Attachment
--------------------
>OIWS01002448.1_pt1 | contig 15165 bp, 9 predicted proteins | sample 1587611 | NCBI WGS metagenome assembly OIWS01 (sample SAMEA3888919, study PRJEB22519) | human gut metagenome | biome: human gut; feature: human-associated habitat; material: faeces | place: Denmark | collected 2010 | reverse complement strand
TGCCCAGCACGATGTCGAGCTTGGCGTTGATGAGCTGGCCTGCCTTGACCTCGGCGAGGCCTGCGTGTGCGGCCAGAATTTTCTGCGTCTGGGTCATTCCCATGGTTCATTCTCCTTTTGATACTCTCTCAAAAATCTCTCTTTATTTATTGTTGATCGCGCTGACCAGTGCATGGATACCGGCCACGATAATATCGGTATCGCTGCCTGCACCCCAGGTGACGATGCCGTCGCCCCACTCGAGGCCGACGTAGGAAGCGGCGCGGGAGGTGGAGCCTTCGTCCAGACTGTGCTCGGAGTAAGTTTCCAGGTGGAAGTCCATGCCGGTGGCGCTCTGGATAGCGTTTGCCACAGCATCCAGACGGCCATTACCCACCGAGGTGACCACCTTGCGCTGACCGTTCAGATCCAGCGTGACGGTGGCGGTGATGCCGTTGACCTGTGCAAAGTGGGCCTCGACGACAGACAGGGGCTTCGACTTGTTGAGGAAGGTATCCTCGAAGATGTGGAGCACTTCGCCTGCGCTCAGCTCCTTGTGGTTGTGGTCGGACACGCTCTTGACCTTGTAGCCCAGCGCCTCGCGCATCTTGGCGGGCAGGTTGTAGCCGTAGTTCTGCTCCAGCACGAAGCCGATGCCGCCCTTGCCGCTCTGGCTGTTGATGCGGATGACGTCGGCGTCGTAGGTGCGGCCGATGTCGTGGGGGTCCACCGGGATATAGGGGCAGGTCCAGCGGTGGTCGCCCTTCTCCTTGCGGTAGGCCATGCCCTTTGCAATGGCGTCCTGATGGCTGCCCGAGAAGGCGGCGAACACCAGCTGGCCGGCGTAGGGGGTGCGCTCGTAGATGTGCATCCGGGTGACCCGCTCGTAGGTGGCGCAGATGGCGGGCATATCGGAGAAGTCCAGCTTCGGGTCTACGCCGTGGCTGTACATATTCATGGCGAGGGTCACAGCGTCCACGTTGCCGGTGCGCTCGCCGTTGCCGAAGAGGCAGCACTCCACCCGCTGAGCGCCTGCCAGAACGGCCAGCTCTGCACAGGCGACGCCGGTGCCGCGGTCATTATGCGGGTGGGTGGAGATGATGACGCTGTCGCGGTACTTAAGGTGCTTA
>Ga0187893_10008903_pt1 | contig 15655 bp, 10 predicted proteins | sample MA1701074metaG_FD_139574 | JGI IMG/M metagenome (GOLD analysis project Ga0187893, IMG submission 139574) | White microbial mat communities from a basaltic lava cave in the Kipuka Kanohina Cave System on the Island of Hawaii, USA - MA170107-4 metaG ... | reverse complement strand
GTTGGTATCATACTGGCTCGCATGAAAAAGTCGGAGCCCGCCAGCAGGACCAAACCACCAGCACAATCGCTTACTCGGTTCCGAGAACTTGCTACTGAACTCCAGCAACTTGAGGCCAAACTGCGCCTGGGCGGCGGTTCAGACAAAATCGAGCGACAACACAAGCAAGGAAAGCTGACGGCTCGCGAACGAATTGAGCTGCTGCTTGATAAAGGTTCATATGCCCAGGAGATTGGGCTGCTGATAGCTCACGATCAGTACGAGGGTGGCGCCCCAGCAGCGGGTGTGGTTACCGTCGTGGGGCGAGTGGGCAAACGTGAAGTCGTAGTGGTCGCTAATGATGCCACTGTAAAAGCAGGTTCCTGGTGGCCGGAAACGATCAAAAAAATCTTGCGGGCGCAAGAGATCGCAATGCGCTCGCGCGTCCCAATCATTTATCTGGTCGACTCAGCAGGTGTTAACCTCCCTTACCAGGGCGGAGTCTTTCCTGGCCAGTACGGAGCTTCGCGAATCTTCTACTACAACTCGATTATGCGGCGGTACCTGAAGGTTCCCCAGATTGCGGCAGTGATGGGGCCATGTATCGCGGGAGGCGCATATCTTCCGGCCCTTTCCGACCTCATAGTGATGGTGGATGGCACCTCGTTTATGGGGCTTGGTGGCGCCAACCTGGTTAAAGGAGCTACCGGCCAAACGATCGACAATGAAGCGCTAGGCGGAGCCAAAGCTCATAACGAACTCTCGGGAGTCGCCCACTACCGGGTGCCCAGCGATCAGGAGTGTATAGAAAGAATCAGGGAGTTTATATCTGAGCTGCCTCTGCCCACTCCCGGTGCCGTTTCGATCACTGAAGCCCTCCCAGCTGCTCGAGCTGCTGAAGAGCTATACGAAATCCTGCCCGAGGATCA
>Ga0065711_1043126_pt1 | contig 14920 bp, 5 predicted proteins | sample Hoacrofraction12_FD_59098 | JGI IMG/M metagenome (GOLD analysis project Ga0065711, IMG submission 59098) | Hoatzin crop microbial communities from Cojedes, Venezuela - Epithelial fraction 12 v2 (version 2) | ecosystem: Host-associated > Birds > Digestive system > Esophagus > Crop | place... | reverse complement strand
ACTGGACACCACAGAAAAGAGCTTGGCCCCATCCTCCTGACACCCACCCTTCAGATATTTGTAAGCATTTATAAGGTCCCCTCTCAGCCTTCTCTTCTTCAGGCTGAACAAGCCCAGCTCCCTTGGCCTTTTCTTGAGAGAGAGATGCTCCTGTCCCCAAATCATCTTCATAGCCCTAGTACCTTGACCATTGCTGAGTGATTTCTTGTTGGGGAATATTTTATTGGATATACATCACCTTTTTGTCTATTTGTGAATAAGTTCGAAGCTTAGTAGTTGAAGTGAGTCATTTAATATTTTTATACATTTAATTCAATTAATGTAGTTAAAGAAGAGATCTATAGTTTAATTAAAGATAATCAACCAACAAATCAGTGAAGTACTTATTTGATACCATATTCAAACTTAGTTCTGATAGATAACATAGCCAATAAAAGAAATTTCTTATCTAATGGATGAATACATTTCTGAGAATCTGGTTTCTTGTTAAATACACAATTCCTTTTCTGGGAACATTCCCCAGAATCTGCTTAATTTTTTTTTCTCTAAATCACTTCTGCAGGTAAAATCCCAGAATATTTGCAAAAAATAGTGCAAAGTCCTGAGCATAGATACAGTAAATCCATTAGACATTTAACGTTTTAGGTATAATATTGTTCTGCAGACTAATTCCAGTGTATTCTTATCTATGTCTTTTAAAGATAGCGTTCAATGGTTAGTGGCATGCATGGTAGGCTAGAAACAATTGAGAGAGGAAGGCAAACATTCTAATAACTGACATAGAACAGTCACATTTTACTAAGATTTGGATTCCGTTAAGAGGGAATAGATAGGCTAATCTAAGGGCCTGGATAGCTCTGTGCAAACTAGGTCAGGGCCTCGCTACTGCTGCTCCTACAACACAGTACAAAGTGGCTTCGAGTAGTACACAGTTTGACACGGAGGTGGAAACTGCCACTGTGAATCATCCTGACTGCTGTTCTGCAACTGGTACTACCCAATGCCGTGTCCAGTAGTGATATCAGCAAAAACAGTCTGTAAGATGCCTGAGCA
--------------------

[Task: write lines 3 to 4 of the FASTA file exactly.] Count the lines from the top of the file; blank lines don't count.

>Ga0187893_10008903_pt1 | contig 15655 bp, 10 predicted proteins | sample MA1701074metaG_FD_139574 | JGI IMG/M metagenome (GOLD analysis project Ga0187893, IMG submission 139574) | White microbial mat communities from a basaltic lava cave in the Kipuka Kanohina Cave System on the Island of Hawaii, USA - MA170107-4 metaG ... | reverse complement strand
GTTGGTATCATACTGGCTCGCATGAAAAAGTCGGAGCCCGCCAGCAGGACCAAACCACCAGCACAATCGCTTACTCGGTTCCGAGAACTTGCTACTGAACTCCAGCAACTTGAGGCCAAACTGCGCCTGGGCGGCGGTTCAGACAAAATCGAGCGACAACACAAGCAAGGAAAGCTGACGGCTCGCGAACGAATTGAGCTGCTGCTTGATAAAGGTTCATATGCCCAGGAGATTGGGCTGCTGATAGCTCACGATCAGTACGAGGGTGGCGCCCCAGCAGCGGGTGTGGTTACCGTCGTGGGGCGAGTGGGCAAACGTGAAGTCGTAGTGGTCGCTAATGATGCCACTGTAAAAGCAGGTTCCTGGTGGCCGGAAACGATCAAAAAAATCTTGCGGGCGCAAGAGATCGCAATGCGCTCGCGCGTCCCAATCATTTATCTGGTCGACTCAGCAGGTGTTAACCTCCCTTACCAGGGCGGAGTCTTTCCTGGCCAGTACGGAGCTTCGCGAATCTTCTACTACAACTCGATTATGCGGCGGTACCTGAAGGTTCCCCAGATTGCGGCAGTGATGGGGCCATGTATCGCGGGAGGCGCATATCTTCCGGCCCTTTCCGACCTCATAGTGATGGTGGATGGCACCTCGTTTATGGGGCTTGGTGGCGCCAACCTGGTTAAAGGAGCTACCGGCCAAACGATCGACAATGAAGCGCTAGGCGGAGCCAAAGCTCATAACGAACTCTCGGGAGTCGCCCACTACCGGGTGCCCAGCGATCAGGAGTGTATAGAAAGAATCAGGGAGTTTATATCTGAGCTGCCTCTGCCCACTCCCGGTGCCGTTTCGATCACTGAAGCCCTCCCAGCTGCTCGAGCTGCTGAAGAGCTATACGAAATCCTGCCCGAGGATCA